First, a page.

These documents also typically appoint a “healthcare agent” or “healthcare surrogate” to direct doctors expressly to follow the individual’s previously recorded treatment wishes. Making healthcare decisions for another, which may include choices between life and death, may well become difficult and stressful. Common choices for this position include a spouse, an adult child, another family member or a very close friend. In all cases however, it is critical to choose an agent or surrogate who is mature, emotionally stable and strong, who knows you well and can be trusted to follow your wishes.
These healthcare documents are available for the benefit of individuals seeking peace of mind that they will not be kept alive, indefinitely, in a vegetative state. It is important to remember, however, that if an individual is awake and able to communicate, that his or her wishes always will supersede the directives of any written documents.
Finally, everyone should be aware that if you have not executed one of these healthcare type documents, all doctors and healthcare providers are ethically and legally obligated to administer all available and medically indicated treatments and procedures, indefinitely, whether or not you are in a vegetative state.
Although there are plenty of cheap estate planning forms which can be purchased online or at stores, you get what you pay for. Off-the-shelf Wills, Powers of Attorney, and Living Wills cannot substitute for the informed professional judgment of a New Jersey licensed lawyer. To make sure that your particular situation is handled correctly, so that you have the greatest peace of mind, consultation with an attorney is key.
Power of Attorneys
A Power of Attorney (“POA”) is a document by which one person (the “Principal”) authorizes another person (the “Agent”) to take various actions on the first person’s behalf. POAs are used for a variety of purposes and in a variety of contexts.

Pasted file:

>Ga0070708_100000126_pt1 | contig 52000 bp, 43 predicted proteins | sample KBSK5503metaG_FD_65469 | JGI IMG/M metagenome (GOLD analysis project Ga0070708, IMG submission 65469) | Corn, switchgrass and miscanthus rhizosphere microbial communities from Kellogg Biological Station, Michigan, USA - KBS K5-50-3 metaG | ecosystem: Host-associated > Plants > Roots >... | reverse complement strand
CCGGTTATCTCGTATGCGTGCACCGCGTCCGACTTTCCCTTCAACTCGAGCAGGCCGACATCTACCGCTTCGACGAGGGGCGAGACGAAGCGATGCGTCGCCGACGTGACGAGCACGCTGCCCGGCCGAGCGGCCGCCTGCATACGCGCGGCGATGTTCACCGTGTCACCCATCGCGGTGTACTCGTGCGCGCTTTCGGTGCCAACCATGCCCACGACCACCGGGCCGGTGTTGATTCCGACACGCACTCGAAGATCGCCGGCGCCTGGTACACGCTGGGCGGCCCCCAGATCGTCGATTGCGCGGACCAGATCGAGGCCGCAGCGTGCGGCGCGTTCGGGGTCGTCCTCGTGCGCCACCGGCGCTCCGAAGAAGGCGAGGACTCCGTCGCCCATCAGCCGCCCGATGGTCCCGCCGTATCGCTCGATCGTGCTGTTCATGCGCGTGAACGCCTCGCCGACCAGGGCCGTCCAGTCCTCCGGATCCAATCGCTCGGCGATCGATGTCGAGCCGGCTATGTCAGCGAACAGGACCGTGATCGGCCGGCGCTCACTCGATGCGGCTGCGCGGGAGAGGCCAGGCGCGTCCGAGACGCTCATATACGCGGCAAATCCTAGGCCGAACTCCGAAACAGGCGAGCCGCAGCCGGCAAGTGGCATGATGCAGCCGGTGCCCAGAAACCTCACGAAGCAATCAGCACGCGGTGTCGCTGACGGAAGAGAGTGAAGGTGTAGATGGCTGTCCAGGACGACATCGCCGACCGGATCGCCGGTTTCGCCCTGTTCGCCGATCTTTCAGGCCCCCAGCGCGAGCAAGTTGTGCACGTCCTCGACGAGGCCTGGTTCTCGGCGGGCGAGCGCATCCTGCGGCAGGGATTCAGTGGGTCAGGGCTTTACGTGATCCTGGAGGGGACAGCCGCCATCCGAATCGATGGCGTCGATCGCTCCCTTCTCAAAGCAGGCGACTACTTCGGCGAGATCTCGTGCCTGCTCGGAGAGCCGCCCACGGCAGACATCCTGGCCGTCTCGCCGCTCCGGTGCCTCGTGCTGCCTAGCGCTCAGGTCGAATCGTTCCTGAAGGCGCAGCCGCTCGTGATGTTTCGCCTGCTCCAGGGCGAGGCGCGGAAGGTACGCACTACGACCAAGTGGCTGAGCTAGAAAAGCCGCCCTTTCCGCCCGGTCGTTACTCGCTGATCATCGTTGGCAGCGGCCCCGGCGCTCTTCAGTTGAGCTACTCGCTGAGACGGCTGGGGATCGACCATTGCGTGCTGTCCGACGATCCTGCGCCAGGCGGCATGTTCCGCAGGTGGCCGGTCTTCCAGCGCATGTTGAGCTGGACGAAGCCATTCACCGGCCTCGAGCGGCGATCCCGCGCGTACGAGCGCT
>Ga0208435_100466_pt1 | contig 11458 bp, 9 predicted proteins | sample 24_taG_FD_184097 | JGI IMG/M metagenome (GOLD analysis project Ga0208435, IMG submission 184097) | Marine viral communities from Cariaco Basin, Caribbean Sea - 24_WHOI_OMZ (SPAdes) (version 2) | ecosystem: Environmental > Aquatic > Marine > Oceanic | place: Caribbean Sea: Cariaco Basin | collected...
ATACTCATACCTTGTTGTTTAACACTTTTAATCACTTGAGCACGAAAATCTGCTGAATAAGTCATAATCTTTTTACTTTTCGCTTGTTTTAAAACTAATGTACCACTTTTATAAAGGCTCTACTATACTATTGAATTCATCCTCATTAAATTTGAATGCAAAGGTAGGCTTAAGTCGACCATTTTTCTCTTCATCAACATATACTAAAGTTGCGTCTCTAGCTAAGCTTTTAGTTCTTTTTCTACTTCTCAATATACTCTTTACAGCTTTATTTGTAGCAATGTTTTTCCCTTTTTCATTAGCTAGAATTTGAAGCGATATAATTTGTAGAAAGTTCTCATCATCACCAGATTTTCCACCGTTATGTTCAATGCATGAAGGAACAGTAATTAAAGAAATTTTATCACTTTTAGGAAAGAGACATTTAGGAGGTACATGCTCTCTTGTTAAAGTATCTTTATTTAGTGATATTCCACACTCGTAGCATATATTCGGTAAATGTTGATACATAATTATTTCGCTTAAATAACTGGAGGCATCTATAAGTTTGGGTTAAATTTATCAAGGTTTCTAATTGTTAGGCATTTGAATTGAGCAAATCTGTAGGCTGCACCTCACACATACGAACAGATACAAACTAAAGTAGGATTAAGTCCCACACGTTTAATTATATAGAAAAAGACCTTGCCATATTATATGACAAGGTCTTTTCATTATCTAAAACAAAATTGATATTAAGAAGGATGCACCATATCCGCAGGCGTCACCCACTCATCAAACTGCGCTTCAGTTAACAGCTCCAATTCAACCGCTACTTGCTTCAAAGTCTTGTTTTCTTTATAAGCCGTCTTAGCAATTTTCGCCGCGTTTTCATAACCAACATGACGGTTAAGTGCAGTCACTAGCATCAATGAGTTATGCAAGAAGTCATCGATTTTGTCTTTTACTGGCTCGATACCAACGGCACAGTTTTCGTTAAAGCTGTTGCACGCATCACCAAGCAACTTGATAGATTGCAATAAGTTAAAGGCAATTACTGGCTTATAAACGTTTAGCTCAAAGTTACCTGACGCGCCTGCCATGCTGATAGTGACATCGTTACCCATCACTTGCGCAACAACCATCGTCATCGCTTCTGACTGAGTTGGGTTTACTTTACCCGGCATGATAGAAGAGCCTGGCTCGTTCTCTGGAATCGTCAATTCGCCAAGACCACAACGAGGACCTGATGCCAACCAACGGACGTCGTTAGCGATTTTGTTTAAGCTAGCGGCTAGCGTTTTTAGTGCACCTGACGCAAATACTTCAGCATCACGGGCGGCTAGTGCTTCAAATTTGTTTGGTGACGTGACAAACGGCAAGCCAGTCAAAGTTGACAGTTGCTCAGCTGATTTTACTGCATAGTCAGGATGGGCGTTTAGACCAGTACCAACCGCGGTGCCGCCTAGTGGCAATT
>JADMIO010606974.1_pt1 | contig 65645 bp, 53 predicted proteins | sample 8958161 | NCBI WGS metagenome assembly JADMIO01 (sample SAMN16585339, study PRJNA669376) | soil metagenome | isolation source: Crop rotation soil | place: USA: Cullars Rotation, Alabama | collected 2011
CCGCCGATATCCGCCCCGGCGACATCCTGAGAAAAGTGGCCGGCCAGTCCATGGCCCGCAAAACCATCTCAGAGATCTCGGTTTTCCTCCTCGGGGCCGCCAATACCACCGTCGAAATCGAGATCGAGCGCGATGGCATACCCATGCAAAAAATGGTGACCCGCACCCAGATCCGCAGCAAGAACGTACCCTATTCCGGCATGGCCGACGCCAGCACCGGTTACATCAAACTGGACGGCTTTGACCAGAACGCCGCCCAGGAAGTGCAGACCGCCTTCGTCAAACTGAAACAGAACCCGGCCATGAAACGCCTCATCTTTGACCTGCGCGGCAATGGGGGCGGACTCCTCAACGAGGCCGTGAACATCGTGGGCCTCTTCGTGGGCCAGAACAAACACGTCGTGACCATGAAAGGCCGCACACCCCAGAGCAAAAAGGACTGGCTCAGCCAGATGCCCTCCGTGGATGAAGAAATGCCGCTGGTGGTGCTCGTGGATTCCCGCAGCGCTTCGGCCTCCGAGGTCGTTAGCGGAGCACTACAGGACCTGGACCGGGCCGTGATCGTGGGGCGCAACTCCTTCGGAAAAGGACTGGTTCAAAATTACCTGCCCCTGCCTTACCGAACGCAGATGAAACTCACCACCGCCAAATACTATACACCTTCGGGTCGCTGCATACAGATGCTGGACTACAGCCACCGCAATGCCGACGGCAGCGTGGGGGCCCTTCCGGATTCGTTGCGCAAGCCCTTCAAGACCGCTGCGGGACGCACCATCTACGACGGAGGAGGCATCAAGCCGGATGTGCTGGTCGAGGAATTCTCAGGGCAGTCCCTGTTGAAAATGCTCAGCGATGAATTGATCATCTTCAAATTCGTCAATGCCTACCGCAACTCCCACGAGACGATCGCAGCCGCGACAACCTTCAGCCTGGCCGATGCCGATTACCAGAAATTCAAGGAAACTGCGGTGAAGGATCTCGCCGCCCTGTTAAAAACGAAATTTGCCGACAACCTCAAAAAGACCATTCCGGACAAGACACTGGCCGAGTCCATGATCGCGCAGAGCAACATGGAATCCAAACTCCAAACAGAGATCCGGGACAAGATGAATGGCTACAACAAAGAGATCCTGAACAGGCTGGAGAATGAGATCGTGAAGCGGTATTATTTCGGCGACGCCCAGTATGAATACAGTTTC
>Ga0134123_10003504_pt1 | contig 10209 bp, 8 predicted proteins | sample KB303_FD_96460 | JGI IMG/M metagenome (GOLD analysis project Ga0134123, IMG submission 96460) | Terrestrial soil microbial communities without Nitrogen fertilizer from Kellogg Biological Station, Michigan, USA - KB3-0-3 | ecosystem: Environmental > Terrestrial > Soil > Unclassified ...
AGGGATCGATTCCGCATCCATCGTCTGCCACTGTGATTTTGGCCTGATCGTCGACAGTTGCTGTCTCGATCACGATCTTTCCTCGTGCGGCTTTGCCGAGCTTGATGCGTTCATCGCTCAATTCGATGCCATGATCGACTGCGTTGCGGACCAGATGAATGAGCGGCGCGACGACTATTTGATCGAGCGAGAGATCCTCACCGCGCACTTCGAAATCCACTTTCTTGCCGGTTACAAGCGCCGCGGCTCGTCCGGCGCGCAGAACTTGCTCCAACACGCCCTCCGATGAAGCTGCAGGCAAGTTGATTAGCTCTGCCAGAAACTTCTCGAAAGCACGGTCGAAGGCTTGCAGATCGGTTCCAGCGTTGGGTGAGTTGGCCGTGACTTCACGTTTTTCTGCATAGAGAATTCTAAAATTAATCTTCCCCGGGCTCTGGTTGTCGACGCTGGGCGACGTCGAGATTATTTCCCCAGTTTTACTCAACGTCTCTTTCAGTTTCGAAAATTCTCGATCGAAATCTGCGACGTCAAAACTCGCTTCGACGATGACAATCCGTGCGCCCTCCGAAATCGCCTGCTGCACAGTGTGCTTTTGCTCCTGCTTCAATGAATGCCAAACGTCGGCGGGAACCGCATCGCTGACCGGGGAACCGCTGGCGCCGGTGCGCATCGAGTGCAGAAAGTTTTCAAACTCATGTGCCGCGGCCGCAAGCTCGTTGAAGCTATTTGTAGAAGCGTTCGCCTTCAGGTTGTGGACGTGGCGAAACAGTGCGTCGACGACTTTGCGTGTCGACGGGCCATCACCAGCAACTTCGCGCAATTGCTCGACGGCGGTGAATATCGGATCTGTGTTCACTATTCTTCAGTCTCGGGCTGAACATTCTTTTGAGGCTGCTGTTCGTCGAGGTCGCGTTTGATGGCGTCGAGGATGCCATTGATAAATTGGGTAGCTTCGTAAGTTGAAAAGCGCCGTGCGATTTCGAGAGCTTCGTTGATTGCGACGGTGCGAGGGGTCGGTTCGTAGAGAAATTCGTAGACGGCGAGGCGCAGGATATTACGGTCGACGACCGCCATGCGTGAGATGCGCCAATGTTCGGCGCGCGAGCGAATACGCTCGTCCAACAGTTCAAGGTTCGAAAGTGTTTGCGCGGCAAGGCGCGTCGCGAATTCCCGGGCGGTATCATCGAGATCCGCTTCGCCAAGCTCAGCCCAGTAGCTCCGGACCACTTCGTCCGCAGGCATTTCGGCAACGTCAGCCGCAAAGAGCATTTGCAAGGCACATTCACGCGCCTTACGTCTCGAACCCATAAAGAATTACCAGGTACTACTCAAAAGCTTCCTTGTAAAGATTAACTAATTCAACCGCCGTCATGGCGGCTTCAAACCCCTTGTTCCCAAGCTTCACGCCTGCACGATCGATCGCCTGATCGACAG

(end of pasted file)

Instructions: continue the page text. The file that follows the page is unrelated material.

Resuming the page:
A POA could be used for very limited purposes. This is known as a “Special” or “Limited” POA. For example, a Principal could authorize her Agent to take action regarding only a single real estate or banking transaction. On the other hand, a Principal could issue a very broad POA permitting the Agent to handle any aspect of the Principal’s business or personal matters. Such a broad POA is referred to as a “General” or “Durable” POA.
By far the most common type of POA, useful to the largest number of people, is known as a “General Durable Power of Attorney”. As a General POA, it grants very broad current powers to the Agent. In addition, however, as a “Durable” POA the Agent may continue to act on behalf of the Principal even after the Principal has become mentally or physically incapacitated such that she cannot act on her own behalf. This is a very important and useful capability. For example, if an elderly person becomes incapacitated by Alzheimer’s disease or other dementia, a child or other caregiver possessing a General Durable POA can perform necessary tasks, such as banking, authorization of medical care, and management of governmental services, which would be impossible to do without the POA.
Indeed, not having a Durable POA has on countless occasions prevented family or friends from taking needed action on behalf of an incapacitated person, and necessitated expensive and time-consuming court action to receive permission to act on the incapacitated person’s behalf.
Finally, it is important to remember that a POA is a powerful tool which can and has in the past been subject to abuse. On far more than one occasion, an Agent under POA, whether a family member, friend or hired professional, has wrongfully acted to advance the Agent’s personal interests to the detriment of the interests of the Principal. Accordingly, while a POA typically establishes a convenient, useful, and often necessary, way to take action for the benefit of the Principal, it is of the utmost importance to select an Agent under POA who will be readily available and who is reliable, honest and trustworthy.